By Tracy Hanes
WILD ABOUT HARRY
Herskowitz recognized for his collective contributions to the industry
When Harry Herskowitz entered Osgoode Hall Law School, he envisioned a career working in family law. Instead, he gravitated towards commercial and business courses and became intrigued by the prospect of working with architects, engineers, builders and developers.
After being called to the bar of Ontario in 1979, Herskowitz joined DelZotto, Zorzi LLP, where today he is a senior partner and leads the firm’s real estate department, with emphasis on land development and condominium law.
He was awarded the OHBA’s 2017 Lifetime Achievement Award for his contribution and leadership as past Tarion Warranty Corporation chair (2008 to 2014) and Tarion board member (since 1999), as well as for his outstanding leadership and service to the residential construction industry.
Herskowitz has used his legal expertise to represent developers and help them create new home communities throughout the province. “Over his many years of service, Tarion, OHBA and the industry have benefited greatly from Harry’s keen, analytical mind, his constructive arbitration skills and his vast expertise and knowledge about our industry, the law and the New Home Warranty Act.
As Tarion Chair, he led the organization with character, integrity and great wisdom,” says OHBA president Pierre Dufresne. “In the 20 years I’ve known him, Harry has dedicated thousands of hours volunteering to the industry, serving on various committees without asking for any gratitude,” adds long-time friend and past Tarion board member Peter Saturno, president of Midhaven Homes. “He has one of the most brilliant legal minds and common sense minds when it comes to real estate. And he’s one of the best orators you’ll ever hear.”
Herskowitz put those oratorical skills to use during his acceptance speech for the Lifetime Achievement Award, indicating that in his 40-year career he has never seen the building and development industry under such attack, from developers and builders grappling with land use policies and steep development charges to the dismantling of Tarion and the OMB.
“It makes you think government doesn’t like our industry, despite it being the only engine that’s running on all cylinders (in Ontario),” he said. Herskowitz urged those at the awards night to rally and speak up to politicians. “The government always has its hand in your pocket when there’s an election, so this is one of the times they’ll have to listen to your complaints.”
When Herskowitz joined Tarion, there were no electronic records, no central organization, no construction performance guidelines or rulebook and three separate offices across the province that didn’t interact with each other, he notes. “As a lawyer, I found there was a lot of material to sink my teeth into. Through lots of dialogue with the industry, we developed guidelines to identify what a deficiency was and how to fix it. I was happy with a lot of the initiatives we implemented.”
The Tarion program is due for some major changes, based on Chief Justice J. Douglas Cunningham’s review of the warranty program. Chief Douglas was appointed by the Province in 2015 to conduct the review. Among its recommendations is that Tarion no longer be the provider of warranty protection—that would be offered by third-party providers—and that it be stripped of its role as regulator of new-home builders (the province will assume that responsibility). Tarion would continue to operate under a new name and as a not-for-profit corporation, retaining responsibility for all existing homes currently enrolled with Tarion.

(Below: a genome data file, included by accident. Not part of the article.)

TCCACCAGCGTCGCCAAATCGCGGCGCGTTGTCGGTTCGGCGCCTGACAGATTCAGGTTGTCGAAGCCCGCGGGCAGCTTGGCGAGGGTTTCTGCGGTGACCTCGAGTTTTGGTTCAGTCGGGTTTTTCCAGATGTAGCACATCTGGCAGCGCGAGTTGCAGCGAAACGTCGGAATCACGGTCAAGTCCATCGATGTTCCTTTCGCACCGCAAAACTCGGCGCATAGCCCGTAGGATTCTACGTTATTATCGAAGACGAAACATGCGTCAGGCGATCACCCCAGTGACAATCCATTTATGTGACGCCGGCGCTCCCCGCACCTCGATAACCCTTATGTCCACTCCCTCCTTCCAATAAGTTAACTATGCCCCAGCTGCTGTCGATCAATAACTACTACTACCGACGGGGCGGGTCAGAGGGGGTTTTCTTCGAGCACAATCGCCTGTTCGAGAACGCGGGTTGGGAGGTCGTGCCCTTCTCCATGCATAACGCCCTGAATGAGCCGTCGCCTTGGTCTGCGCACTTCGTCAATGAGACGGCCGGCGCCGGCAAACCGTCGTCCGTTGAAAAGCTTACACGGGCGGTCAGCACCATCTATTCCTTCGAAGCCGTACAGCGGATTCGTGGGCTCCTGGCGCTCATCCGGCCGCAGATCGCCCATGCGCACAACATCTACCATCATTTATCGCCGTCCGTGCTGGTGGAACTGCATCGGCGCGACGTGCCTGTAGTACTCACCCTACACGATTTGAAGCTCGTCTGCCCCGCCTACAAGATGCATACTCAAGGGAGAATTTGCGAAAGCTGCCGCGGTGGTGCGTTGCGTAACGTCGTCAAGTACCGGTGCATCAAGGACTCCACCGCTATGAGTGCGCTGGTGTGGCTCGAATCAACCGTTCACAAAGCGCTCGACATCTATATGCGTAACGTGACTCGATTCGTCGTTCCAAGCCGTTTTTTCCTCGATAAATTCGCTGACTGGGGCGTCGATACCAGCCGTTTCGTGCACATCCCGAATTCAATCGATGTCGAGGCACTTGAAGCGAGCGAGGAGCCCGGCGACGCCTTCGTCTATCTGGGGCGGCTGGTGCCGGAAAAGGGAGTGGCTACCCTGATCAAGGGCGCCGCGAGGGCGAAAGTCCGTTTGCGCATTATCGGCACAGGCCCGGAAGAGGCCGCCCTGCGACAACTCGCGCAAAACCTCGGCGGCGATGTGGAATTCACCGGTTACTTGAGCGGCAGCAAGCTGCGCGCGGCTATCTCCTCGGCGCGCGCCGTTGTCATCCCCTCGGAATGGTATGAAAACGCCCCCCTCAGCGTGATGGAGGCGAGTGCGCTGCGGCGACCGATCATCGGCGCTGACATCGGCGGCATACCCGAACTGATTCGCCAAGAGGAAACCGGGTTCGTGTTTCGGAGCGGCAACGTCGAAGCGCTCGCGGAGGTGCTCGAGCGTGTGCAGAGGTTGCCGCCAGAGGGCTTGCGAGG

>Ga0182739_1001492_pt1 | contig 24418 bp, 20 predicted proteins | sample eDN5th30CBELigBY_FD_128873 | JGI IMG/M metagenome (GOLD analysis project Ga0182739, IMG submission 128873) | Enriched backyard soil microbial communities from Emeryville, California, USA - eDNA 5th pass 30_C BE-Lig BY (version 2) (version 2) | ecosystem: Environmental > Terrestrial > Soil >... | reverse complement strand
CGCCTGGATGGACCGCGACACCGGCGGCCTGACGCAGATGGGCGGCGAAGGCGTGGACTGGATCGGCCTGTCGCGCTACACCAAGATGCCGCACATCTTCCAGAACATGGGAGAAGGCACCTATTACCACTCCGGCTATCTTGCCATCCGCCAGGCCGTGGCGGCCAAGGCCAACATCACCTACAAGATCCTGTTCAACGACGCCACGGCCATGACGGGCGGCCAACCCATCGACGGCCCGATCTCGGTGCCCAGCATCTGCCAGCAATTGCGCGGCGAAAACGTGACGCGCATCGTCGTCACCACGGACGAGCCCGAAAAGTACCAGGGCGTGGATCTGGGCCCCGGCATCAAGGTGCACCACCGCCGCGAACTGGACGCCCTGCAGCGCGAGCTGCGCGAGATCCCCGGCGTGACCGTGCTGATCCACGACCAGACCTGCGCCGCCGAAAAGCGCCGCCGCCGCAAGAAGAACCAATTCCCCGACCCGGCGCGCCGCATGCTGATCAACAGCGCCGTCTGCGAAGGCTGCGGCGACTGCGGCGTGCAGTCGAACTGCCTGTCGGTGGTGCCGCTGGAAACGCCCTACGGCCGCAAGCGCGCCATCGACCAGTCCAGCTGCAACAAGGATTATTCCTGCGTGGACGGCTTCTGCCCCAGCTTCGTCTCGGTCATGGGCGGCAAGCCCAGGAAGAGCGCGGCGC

“I thought we did a lot of great work, but the perception of builder bias on the board never changed,” says Herskowitz. “In all my years, there were never decisions made that padded the pockets of builders. Of all the things we changed, such as increasing warranty coverage, having deposit coverage, making things easier to track, there was always this vociferous group that felt Tarion was in the pocket of builders.”
Currently, Tarion serves as a licensor for builders in the warranty program, as a regulator, and is also the enforcement arm. If it still exists in a reincarnated way, it will become either the regulator or the warranty provider, suggests Herskowitz, thus serving a single function instead of three. With his expertise in condominium law, Herskowitz was part of the incredible growth of the GTA condominium market. He believes government policies that both limit where development can take place and promote intensification have helped to accelerate the thriving high-rise market.
“I never thought it would be so much of the market. I thought 30%. I never thought it would be more than 50%.” Herskowitz also praises the manner in which the condo market has evolved, raising the bar for design, construction and energy efficiency and including innovative amenities such as urban gardens. But he reserves his greatest respect and admiration for all of those he volunteers with and works with in the new home and condominium world.
“It’s a phenomenal industry because of the people in the industry,” he says. “They are very optimistic, very creative, never take no for an answer and are always on the move, thinking of the next project, the next design—always adapting to new things.”
The respect is mutual. “Anyone who knows him admires Harry,” says Saturno. “He’s a great thinker and can walk into any situation and give a balanced opinion on all sides. That’s one of his biggest strengths.”